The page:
My 13 year old son is disabled. There are so many things he can’t do:
He can’t speak.
He can’t read.
He can’t write.
He can’t play video games.
He can’t even wash or dress himself.
And he still can’t jump.
Having all these difficulties limits him in where he can go and what he can do.
He can’t go out and play with friends or kick a ball in the garden. He can’t join a sports team or ride a bike. He requires adult supervision at all times.
Taking all that (and so much more that I could list too) into account his life experiences could so easily be very limited.
People would understand if I never took him to the library or the swimming pool or the park.
Most people would appreciate if I was anxious taking him to the beach or even on a walk. I used to be exactly that: anxious to take him anywhere.
Then one day I realised something significant:
My anxiety was limiting him even more than his disability!
So I took him swimming even if all he did was sit with his feet dangling in the water.
I took him to the park even if all he did was sit on the younger children’s equipment watching other children play while he flapped and laughed.
I took him to soft play even though I had to carry him around or go in with him to support him. I took him to the library to look and feel books even though he couldn’t read any of them.
Then this last week I took him for his first ever visit to a trampoline park even though he can’t even jump!
I didn’t ask for or expect any discount. I wanted him to be as included as everyone else and get the same treatment even if I had to sit on the floor to put his socks on and guide him carefully by the arm to the trampoline area.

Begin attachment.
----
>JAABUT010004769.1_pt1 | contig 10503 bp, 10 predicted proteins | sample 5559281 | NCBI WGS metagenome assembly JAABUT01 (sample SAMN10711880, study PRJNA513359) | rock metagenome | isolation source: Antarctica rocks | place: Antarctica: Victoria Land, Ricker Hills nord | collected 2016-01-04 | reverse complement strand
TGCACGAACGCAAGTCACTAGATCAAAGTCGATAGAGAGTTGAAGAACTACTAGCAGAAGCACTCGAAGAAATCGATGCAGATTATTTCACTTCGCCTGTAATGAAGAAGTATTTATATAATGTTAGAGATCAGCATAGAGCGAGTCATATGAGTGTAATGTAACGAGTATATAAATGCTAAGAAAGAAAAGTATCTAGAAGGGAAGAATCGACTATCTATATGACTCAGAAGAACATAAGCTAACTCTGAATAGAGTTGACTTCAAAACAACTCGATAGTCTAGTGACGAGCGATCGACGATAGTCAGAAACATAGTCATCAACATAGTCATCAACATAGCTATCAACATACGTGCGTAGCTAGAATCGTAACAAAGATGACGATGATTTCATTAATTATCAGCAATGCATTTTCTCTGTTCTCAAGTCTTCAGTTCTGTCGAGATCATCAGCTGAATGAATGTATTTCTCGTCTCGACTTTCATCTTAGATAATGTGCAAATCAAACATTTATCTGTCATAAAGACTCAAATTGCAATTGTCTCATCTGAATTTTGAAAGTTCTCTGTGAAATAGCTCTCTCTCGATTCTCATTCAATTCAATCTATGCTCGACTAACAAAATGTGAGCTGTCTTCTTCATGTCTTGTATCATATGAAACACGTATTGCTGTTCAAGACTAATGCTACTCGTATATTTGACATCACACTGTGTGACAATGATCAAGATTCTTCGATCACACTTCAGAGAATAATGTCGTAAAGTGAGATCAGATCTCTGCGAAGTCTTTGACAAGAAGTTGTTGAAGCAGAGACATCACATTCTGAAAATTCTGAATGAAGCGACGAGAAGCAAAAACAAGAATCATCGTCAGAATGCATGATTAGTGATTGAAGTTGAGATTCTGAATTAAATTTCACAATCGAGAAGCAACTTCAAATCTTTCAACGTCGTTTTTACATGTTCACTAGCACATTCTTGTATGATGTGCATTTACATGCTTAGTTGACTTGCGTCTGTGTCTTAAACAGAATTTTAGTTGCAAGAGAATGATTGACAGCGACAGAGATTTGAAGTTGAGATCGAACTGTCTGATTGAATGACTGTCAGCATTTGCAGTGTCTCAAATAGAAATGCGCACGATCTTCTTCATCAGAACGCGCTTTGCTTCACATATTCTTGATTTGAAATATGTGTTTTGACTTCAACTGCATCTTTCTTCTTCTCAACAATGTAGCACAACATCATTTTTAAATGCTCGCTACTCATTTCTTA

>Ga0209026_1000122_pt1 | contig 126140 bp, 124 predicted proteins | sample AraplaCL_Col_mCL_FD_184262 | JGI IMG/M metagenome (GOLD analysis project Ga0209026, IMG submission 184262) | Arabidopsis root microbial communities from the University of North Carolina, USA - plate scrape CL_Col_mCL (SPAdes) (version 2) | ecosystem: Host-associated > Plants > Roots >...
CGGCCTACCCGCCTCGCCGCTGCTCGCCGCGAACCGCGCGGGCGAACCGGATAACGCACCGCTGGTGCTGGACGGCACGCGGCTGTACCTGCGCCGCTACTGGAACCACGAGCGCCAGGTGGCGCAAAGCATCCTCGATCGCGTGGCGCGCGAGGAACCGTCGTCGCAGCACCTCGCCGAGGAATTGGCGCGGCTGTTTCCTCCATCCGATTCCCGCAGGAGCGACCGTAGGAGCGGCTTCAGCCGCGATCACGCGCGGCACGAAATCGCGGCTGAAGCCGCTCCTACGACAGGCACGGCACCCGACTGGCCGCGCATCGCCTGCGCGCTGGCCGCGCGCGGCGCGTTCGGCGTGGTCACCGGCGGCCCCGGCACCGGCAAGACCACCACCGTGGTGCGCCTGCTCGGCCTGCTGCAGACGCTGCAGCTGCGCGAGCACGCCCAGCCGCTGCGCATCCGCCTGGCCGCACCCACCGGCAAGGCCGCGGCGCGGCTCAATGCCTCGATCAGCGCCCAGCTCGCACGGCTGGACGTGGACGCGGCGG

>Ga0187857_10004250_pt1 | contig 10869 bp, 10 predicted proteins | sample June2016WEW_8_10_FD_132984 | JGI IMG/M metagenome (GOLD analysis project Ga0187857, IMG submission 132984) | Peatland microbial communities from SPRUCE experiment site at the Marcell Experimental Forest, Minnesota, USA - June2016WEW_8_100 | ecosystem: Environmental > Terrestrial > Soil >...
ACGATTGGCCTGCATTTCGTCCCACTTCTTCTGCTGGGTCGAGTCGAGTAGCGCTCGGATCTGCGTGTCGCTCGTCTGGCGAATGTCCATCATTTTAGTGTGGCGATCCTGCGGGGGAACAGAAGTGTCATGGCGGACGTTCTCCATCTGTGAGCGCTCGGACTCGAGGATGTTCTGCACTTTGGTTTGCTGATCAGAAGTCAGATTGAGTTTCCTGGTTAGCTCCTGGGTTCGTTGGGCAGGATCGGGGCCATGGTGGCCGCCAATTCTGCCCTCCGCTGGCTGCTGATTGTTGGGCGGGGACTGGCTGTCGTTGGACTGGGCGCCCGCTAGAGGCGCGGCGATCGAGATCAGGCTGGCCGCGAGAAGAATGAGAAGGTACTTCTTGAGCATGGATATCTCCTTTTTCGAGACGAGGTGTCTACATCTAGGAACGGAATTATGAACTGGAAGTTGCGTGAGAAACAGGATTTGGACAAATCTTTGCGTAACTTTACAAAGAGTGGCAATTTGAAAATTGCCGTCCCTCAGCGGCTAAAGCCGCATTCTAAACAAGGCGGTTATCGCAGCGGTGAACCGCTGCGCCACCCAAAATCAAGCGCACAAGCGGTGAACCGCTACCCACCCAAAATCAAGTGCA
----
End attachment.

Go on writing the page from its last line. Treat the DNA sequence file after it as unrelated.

In fact, the only time I even mentioned his challenges was asking if we could skip the safety video as he wouldn’t understand or sit through it and asking if I could remain with him throughout.
Standing on the trampolines wasn’t possible for my son. He couldn’t balance and he was scared.
So he sat down while I sat close to him as he felt and watched the others around him.
He couldn’t run around like them or jump but he sat there as his body bounced as his smile grew and his laughter got louder.
He had an absolutely brilliant time enjoying the activity in his own unique way.
His presence wasn’t stopping anyone else from playing or causing a disruption.
In fact, lots of the other children were curious and thrilled when I said they could jump close by so he could feel their movements. He added to their pleasure just by being there and made others realise that there are more ways to have fun than the traditional way everyone else participated in.
When he’d had enough I helped him back up and we headed home again just like everyone else.
Back home that night he looked through his communication cards and smiled as he showed me one of a trampoline smiling.
In his own way, he told me that he’d had a great time and wanted to go back.
We’ve already been back again and I suspect we might even be one regulars there. Will my child ever be able to actually jump? I doubt it but that doesn’t matter.
What matters is that I don’t limit my child even more than he already is. We might have to adapt and do things differently but that’s ok.
It’s ok to be anxious if your child has extra needs but just don’t limit them more than their disability already does.
Don't let your anxiety hold them back from having fun, however that looks to them.